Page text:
The United States Department of Agriculture has issued a Request For Information (RFI) to potential providers, with a view to establishing costs for a data centre migration.

The RFI indicates that the department is open-minded about the destination technologies and types of services in a potential migration, inviting different estimates across 19 different application and deployment scenarios. It also expresses interest in solutions that integrate traditional hosting services with cloud services.

Any proposed cloud solutions will need to work well with USDA’s implementation of HSPD-12, the Personal Identity Verification (PIV) system which issues LincPass cards and online IDs, renewable either every three or five years.

Though the RFI does not mandate current Federal Risk and Authorization Management Program (FedRAMP) status for providers, current legislation and practice indicates that obtaining this would be a prerequisite for fulfilment.

The USDA’s Data Center Operations (DCO) runs the National Information Technology Center (NITC), which includes Enterprise DC facilities in in Maryland, Missouri, Kansas City and Saint Louis.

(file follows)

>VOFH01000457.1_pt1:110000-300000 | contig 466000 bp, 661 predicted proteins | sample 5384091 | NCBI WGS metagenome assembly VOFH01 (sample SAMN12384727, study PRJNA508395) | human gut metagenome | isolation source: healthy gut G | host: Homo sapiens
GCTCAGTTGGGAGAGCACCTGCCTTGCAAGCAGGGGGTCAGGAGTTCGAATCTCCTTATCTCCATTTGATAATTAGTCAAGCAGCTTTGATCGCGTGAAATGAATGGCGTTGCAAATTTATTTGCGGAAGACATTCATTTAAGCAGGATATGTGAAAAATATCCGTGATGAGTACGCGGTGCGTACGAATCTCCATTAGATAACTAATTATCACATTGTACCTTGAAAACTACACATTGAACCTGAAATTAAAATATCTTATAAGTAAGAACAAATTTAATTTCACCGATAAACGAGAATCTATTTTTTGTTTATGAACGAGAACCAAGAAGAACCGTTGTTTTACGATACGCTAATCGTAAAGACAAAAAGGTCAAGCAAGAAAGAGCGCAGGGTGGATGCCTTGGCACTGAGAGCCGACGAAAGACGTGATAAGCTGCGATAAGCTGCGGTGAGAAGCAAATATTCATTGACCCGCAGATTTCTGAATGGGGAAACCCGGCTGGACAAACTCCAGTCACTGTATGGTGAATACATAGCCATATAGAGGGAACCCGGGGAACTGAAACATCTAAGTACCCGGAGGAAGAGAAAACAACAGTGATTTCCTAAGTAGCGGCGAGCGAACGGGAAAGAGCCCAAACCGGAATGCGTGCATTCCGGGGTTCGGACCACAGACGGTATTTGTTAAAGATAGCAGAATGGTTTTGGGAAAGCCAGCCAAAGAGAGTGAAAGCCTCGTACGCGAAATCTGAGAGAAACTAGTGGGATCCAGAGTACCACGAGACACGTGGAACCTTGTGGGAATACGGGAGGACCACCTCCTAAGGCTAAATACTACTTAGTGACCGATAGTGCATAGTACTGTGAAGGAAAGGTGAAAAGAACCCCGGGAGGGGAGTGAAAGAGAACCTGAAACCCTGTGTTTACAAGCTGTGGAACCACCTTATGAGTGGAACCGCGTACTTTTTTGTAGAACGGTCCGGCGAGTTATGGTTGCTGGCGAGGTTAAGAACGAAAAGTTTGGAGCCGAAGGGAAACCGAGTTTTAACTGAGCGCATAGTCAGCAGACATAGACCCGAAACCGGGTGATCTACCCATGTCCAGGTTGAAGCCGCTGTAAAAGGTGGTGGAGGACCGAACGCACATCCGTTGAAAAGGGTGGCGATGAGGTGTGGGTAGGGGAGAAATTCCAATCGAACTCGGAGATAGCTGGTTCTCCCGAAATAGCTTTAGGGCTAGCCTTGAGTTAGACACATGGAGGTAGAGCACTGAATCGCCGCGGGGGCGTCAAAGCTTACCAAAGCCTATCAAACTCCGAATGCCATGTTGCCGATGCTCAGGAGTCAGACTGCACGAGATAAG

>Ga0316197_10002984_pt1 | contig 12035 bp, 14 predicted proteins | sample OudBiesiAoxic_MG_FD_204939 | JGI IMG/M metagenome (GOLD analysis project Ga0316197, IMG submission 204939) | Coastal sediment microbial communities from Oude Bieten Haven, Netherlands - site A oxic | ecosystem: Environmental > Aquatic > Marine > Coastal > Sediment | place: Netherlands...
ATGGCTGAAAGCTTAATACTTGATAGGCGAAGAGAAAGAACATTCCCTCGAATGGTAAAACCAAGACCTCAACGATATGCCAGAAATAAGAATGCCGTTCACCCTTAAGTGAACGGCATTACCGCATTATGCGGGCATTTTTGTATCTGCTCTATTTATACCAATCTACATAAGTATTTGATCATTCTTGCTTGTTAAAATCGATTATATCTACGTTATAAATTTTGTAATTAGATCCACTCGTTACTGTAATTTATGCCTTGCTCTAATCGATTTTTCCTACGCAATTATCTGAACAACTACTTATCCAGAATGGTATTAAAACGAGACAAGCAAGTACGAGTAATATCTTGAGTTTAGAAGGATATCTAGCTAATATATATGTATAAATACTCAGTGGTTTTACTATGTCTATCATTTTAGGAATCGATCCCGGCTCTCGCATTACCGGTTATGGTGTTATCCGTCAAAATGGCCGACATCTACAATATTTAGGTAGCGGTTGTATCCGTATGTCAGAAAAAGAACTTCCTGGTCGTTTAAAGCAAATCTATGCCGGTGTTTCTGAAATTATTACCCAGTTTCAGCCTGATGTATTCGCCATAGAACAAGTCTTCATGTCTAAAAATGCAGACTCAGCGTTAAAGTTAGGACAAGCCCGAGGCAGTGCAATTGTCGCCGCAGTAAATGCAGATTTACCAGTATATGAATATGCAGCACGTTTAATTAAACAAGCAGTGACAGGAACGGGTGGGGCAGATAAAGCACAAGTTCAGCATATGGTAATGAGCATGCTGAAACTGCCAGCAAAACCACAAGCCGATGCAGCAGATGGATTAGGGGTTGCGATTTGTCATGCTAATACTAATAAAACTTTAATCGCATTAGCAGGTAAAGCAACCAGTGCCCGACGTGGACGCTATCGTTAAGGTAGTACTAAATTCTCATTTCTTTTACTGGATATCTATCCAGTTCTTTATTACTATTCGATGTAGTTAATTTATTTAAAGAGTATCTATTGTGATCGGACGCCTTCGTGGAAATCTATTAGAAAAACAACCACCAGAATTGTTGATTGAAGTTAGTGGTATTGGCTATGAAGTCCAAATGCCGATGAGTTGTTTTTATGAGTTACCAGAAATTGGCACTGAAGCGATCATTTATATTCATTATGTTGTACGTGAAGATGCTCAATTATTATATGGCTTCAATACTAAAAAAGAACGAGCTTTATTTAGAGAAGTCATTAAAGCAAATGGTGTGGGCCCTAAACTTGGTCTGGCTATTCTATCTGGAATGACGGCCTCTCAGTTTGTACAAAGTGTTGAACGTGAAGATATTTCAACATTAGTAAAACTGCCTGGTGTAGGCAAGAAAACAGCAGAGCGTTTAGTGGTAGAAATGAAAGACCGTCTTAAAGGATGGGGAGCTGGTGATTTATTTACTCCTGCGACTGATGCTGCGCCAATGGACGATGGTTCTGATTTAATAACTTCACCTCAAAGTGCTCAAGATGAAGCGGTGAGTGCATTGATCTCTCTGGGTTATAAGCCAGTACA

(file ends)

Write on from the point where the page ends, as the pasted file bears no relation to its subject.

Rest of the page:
The three current main Enterprise facilities used by the Department of Agriculture are in Kansas City, Saint Louis and Beltsville in Maryland. The Kansas City production site is a Tier IV fault-tolerant build. The Saint Louis site is a Tier III concurrently maintainable operation. The Beltsville site is a base Tier I setup with a single non-redundant distribution path, and with entirely non-redundant capacity.

NITC has been a federated data centre service provider since 1973, subsequently performing a number of 1980s DC migrations. It provides services across 14 federal departments, and its Enterprise Data Center offering is a from-scratch federal cloud services provisioning entity which has done much – unusually in the U.S. and more so perhaps in the next four years – to promote responsible environmental practices in its data centre operations.